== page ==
May 2nd 2012
Kelly Chavers Brennan’s, thoughts on Paintball!
â€œPaintball? Sure Iâ€™ve heard of it, but Iâ€™ve never played or seen it.â€ That was my statement to my then boyfriend 3 years ago. When I said that who would have known a trip to Low Country Paintball in Ludowici, Georgia would be the beginning of an addiction and the growth of my family.
From the moment I arrived I knew something was different about this sport. First, the amount of people surprised me â€“ who knew this many people were really into paintball? I had barely heard of it, where had all these people come from! I started noticing license plates, North Carolina, Georgia, Florida, Ohio, and so on. Now I was starting to feel a bit intimidated, this was a much bigger thing than I thought apparently and who was I to think that I could play amongst them.Â Then I met â€œSergeant Majorâ€, a retired Marine who came all the way from New York by bus to play at this event. His laugh and big smile welcomed me as he told me he came to this event every year and to not worry I would love it. He was right.
Secondly, people were walking around with grenade launchers and guns that looked like they had come out of a military compound somewhere, which made me think perhaps this was a sneaky way for people to shoot the real thing. I mean come on â€“ an AK-47 with scope â€“ a paintball gun, REALLY? I was definitely out of my league! I had never even seen a paintball gun – excuse me a marker, as I was corrected that weekend. Â By this point I was truly feeling like I had invaded the ultimate boys club and would soon be escorted to the â€œgirls onlyâ€ area. There was no way these guys were going to welcome me into the ranks. Boy was I wrong!
Finally a woman! I met Waverly Muller and a sense of relief washed over me. Here was a woman in paintball gear hanging with the boys!Â We talked about how it was my â€œfirst timeâ€ (insert joke) and how intimidated I felt.Â To this day Iâ€™m not quite sure she realizes the impact or the sense of relief I felt after she talked to me. There was hope for me.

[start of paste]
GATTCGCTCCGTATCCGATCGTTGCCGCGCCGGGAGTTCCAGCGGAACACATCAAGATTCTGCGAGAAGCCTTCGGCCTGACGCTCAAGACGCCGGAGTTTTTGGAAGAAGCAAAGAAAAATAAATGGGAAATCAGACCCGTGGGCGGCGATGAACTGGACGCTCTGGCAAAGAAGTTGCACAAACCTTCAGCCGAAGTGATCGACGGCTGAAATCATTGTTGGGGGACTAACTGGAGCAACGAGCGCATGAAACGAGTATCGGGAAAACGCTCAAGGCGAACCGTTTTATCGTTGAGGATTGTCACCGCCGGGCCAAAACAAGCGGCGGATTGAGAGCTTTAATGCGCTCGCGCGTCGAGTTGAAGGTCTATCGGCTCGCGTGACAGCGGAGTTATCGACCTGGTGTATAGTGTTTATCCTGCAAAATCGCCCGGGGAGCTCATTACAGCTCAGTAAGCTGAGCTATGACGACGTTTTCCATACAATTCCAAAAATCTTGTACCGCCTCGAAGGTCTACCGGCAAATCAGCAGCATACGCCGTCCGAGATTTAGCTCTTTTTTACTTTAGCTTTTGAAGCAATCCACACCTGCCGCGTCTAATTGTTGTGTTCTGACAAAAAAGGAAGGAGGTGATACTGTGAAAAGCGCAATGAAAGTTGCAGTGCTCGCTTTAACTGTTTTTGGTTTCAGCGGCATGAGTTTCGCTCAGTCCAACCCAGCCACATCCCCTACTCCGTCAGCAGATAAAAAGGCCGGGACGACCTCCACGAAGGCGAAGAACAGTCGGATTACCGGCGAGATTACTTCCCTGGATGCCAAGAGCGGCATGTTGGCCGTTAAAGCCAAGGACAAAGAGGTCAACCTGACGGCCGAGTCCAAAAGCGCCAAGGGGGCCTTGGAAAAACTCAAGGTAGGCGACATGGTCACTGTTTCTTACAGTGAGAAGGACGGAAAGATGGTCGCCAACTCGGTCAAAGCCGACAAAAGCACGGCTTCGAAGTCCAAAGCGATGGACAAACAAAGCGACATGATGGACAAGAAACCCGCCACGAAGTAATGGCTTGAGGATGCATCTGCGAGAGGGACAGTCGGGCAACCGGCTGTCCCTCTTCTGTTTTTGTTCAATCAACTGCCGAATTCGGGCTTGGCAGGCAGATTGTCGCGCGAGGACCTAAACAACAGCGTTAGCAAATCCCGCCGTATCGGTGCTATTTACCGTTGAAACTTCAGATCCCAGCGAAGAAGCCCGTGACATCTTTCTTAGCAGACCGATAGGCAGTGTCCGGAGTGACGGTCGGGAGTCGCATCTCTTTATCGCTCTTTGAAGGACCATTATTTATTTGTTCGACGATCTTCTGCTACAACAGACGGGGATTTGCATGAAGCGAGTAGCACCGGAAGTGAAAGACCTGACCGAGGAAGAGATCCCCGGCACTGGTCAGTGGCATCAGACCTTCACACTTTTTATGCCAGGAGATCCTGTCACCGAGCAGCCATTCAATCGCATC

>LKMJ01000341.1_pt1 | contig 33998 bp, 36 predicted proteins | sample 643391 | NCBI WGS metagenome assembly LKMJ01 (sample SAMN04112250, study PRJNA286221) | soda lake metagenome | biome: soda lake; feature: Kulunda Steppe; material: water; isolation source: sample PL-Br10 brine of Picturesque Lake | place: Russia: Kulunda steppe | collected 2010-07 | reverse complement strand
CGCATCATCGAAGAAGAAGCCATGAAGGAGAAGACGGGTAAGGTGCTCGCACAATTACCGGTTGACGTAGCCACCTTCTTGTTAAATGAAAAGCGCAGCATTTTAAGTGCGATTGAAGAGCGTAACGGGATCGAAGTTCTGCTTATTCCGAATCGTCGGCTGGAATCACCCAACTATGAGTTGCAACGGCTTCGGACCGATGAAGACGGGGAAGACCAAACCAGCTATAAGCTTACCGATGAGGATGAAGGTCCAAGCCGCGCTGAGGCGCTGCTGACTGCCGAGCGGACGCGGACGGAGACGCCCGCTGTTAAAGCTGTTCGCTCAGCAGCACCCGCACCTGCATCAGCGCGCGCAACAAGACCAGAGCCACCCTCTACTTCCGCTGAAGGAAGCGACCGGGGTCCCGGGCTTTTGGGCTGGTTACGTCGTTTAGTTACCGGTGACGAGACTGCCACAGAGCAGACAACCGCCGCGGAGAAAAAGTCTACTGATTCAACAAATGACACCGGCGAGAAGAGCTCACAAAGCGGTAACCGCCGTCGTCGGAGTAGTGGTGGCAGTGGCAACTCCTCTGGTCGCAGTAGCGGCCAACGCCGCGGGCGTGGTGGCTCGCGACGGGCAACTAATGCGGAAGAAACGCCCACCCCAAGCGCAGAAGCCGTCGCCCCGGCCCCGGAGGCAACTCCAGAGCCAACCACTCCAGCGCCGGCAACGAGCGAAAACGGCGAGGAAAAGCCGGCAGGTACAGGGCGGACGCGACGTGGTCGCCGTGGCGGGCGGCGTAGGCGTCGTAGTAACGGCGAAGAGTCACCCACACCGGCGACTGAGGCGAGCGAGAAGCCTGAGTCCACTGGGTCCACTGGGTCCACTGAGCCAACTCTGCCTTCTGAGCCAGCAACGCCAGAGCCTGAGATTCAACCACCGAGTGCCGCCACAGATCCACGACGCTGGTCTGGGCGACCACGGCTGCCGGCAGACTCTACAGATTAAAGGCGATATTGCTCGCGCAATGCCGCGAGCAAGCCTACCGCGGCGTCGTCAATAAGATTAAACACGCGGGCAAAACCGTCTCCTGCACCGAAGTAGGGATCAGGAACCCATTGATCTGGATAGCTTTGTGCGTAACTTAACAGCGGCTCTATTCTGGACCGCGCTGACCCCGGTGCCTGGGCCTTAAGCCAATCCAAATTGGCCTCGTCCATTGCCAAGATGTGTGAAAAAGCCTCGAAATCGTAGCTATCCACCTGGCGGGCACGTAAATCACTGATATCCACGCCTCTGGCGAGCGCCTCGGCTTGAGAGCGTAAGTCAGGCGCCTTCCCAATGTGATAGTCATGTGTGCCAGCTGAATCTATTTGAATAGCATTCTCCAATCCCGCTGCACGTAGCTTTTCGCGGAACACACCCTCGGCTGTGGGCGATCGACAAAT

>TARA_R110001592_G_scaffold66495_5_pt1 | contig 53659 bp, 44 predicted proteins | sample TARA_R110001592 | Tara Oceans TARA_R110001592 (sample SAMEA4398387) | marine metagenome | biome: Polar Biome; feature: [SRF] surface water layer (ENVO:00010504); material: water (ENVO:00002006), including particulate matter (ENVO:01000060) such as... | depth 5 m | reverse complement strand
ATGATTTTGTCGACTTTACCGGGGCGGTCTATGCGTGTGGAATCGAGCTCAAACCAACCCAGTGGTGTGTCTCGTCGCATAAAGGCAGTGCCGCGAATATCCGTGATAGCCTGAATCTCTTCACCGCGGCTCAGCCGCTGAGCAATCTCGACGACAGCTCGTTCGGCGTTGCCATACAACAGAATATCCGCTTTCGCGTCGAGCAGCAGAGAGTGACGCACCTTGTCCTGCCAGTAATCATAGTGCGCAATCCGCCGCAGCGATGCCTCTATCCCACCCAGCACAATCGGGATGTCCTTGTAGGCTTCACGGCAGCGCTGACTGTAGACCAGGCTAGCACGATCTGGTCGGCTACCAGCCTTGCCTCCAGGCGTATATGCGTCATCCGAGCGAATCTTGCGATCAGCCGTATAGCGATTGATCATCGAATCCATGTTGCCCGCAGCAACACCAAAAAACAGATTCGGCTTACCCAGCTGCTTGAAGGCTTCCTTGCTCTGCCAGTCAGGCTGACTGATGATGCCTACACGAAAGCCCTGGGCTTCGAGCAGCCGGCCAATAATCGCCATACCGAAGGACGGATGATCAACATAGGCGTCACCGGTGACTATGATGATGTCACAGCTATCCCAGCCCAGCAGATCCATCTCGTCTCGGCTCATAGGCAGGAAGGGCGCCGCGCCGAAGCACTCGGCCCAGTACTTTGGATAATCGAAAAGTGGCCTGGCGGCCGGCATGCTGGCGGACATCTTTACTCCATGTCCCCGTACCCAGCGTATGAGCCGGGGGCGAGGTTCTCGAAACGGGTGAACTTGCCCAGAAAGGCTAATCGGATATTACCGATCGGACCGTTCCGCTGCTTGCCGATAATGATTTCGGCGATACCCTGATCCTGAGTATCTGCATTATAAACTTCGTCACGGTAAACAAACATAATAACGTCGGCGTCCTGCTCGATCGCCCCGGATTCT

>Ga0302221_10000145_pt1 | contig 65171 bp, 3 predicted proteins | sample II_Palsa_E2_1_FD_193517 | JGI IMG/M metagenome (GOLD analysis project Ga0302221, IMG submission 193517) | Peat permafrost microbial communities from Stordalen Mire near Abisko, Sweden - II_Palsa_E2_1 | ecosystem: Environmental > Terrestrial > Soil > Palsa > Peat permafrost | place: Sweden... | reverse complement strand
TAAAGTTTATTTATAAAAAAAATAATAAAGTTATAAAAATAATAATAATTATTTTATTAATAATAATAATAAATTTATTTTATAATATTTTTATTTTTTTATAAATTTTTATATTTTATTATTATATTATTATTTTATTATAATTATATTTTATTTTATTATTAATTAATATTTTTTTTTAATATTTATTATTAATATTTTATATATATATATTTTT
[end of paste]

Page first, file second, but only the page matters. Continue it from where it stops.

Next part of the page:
As time went on I began meeting others and they all talked about how much fun I would have and that once I played I would be hooked. I wasnâ€™t so sure about that but since everyone kept talking about how fun it was, I was ready to play. I geared up, borrowed a gun, and started for the field â€“ can you say nervous? So nervous that I shot one of my friends from behind at about 2 feet…um sorry sweetie. Yea, heâ€™s still my friend.Â Horn sounds and weâ€™re off. It was that moment that hooked me. Within those first 10 seconds the adrenaline took hold and I was a goner.
Hereâ€™s where things get really interesting. As I came off the field – approximately 10 minutes after I entered – all those people I had talked to or met beforehand found me. I started hearing, â€œhowâ€™d you do?â€ â€œwhatâ€™d ya think?â€ â€œhooked yet?â€ It struck me odd that they seemed to genuinely care, but it made me feel like part of the crowd too. I started getting invited to â€œcome over for dinnerâ€ or â€œcome have a drinkâ€; maybe this wasnâ€™t what I thought.
It wasnâ€™t. By the end of that weekend I had made some great friends and met some awesome people. Billy Smith and his antics still make me laugh when I think about it, Wave is dear friend, and the Blueâ€™s guys still say hi when they see me. I still talk via online to several people I met there and run into them at different scenarios. When we do, itâ€™s like a family reunion â€“ hugs, hellos, how are youâ€™s, and itâ€™s so good to see you. This brings me to the one impression I hope everyone can walk away from paintball learning. The one thing to me that is more important than the markers, the vendors, or the show.
Paintball is a tie that binds people, bringing them together to form friendships â€“ to form a family. A weird, mixed up, full of black sheep kind of family, but we all love this sport. Whether its speedball or woodsball, we love it; but we also respect and care about those we play with. We do not care what you look like, where you come from, or if youâ€™re a man or a woman. The only thing that matters is that you are a baller.